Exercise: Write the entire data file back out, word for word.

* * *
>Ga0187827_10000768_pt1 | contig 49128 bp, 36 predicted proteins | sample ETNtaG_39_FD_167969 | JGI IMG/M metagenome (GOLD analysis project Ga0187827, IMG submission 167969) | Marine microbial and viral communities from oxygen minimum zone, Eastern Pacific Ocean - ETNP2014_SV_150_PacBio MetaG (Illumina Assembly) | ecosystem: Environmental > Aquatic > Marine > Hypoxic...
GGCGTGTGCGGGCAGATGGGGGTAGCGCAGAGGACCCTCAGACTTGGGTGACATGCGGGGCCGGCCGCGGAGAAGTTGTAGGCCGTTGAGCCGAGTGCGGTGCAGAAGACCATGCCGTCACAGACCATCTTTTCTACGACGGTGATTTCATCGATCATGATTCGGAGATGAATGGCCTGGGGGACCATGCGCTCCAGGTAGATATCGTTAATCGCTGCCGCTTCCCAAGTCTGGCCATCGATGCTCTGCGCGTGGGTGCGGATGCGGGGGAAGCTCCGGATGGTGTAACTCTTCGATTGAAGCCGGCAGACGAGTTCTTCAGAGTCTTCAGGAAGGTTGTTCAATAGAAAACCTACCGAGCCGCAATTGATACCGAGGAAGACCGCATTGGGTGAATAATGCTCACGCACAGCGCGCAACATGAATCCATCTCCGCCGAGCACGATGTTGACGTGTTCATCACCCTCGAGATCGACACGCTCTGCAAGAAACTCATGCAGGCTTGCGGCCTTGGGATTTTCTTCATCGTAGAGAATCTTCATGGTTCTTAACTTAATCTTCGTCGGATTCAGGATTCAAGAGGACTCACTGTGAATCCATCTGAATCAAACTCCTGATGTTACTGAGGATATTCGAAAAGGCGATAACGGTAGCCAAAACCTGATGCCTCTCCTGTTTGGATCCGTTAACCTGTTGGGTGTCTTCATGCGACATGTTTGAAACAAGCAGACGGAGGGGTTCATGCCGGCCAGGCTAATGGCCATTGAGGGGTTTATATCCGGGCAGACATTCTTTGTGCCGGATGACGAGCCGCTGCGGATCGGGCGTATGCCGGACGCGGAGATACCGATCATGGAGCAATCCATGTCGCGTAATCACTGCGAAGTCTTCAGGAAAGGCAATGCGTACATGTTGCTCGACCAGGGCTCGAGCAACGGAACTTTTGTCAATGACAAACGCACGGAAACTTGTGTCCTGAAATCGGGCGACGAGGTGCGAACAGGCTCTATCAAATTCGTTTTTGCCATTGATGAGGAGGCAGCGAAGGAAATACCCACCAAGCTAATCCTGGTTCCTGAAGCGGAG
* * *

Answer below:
>Ga0187827_10000768_pt1 | contig 49128 bp, 36 predicted proteins | sample ETNtaG_39_FD_167969 | JGI IMG/M metagenome (GOLD analysis project Ga0187827, IMG submission 167969) | Marine microbial and viral communities from oxygen minimum zone, Eastern Pacific Ocean - ETNP2014_SV_150_PacBio MetaG (Illumina Assembly) | ecosystem: Environmental > Aquatic > Marine > Hypoxic...
GGCGTGTGCGGGCAGATGGGGGTAGCGCAGAGGACCCTCAGACTTGGGTGACATGCGGGGCCGGCCGCGGAGAAGTTGTAGGCCGTTGAGCCGAGTGCGGTGCAGAAGACCATGCCGTCACAGACCATCTTTTCTACGACGGTGATTTCATCGATCATGATTCGGAGATGAATGGCCTGGGGGACCATGCGCTCCAGGTAGATATCGTTAATCGCTGCCGCTTCCCAAGTCTGGCCATCGATGCTCTGCGCGTGGGTGCGGATGCGGGGGAAGCTCCGGATGGTGTAACTCTTCGATTGAAGCCGGCAGACGAGTTCTTCAGAGTCTTCAGGAAGGTTGTTCAATAGAAAACCTACCGAGCCGCAATTGATACCGAGGAAGACCGCATTGGGTGAATAATGCTCACGCACAGCGCGCAACATGAATCCATCTCCGCCGAGCACGATGTTGACGTGTTCATCACCCTCGAGATCGACACGCTCTGCAAGAAACTCATGCAGGCTTGCGGCCTTGGGATTTTCTTCATCGTAGAGAATCTTCATGGTTCTTAACTTAATCTTCGTCGGATTCAGGATTCAAGAGGACTCACTGTGAATCCATCTGAATCAAACTCCTGATGTTACTGAGGATATTCGAAAAGGCGATAACGGTAGCCAAAACCTGATGCCTCTCCTGTTTGGATCCGTTAACCTGTTGGGTGTCTTCATGCGACATGTTTGAAACAAGCAGACGGAGGGGTTCATGCCGGCCAGGCTAATGGCCATTGAGGGGTTTATATCCGGGCAGACATTCTTTGTGCCGGATGACGAGCCGCTGCGGATCGGGCGTATGCCGGACGCGGAGATACCGATCATGGAGCAATCCATGTCGCGTAATCACTGCGAAGTCTTCAGGAAAGGCAATGCGTACATGTTGCTCGACCAGGGCTCGAGCAACGGAACTTTTGTCAATGACAAACGCACGGAAACTTGTGTCCTGAAATCGGGCGACGAGGTGCGAACAGGCTCTATCAAATTCGTTTTTGCCATTGATGAGGAGGCAGCGAAGGAAATACCCACCAAGCTAATCCTGGTTCCTGAAGCGGAG